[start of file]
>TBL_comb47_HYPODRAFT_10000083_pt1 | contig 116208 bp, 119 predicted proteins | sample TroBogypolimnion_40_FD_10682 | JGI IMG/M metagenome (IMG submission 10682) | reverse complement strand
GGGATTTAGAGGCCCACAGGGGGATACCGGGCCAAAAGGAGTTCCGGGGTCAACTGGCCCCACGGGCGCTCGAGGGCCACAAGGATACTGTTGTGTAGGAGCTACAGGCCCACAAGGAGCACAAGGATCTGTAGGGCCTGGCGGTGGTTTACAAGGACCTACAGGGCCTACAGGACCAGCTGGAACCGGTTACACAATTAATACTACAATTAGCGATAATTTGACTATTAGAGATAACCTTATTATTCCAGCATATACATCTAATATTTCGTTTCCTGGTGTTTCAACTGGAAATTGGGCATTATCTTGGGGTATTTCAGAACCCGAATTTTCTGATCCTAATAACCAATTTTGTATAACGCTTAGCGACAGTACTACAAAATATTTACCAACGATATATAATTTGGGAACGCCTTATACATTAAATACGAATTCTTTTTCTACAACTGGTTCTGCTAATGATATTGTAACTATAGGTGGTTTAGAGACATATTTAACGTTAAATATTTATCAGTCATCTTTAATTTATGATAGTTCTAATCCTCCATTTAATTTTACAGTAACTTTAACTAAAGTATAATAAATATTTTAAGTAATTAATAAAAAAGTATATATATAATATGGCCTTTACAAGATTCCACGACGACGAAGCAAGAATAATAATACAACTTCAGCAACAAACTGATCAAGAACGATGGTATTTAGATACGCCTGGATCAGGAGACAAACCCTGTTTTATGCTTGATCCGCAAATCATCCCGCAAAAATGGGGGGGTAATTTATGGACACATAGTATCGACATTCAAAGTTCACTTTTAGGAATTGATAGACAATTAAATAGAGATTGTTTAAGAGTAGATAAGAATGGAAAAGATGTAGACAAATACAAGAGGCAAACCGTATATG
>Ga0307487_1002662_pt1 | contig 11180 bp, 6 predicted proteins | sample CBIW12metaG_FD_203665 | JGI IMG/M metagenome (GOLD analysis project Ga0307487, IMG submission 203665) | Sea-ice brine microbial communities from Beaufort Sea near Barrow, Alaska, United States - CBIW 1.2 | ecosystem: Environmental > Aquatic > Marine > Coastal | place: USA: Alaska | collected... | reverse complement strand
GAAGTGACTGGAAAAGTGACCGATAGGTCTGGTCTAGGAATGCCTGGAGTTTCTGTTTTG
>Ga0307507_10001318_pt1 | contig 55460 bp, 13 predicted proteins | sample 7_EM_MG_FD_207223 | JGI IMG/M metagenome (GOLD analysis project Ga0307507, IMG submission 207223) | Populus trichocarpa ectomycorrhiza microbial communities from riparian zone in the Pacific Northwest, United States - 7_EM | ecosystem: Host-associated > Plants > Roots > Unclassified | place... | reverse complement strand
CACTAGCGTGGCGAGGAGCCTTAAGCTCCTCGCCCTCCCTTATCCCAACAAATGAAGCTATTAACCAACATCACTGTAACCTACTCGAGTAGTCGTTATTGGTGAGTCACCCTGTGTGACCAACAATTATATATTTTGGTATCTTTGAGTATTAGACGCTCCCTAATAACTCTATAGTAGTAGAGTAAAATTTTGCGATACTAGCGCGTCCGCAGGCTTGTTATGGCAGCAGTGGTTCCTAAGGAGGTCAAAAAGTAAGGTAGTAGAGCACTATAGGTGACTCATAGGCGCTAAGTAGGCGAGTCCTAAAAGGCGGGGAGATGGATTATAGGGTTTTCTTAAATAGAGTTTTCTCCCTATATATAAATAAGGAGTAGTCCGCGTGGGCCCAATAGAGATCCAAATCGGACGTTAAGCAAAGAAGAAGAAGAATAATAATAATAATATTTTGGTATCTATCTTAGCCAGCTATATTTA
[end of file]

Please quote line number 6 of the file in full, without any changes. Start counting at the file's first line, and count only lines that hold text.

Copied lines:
CACTAGCGTGGCGAGGAGCCTTAAGCTCCTCGCCCTCCCTTATCCCAACAAATGAAGCTATTAACCAACATCACTGTAACCTACTCGAGTAGTCGTTATTGGTGAGTCACCCTGTGTGACCAACAATTATATATTTTGGTATCTTTGAGTATTAGACGCTCCCTAATAACTCTATAGTAGTAGAGTAAAATTTTGCGATACTAGCGCGTCCGCAGGCTTGTTATGGCAGCAGTGGTTCCTAAGGAGGTCAAAAAGTAAGGTAGTAGAGCACTATAGGTGACTCATAGGCGCTAAGTAGGCGAGTCCTAAAAGGCGGGGAGATGGATTATAGGGTTTTCTTAAATAGAGTTTTCTCCCTATATATAAATAAGGAGTAGTCCGCGTGGGCCCAATAGAGATCCAAATCGGACGTTAAGCAAAGAAGAAGAAGAATAATAATAATAATATTTTGGTATCTATCTTAGCCAGCTATATTTA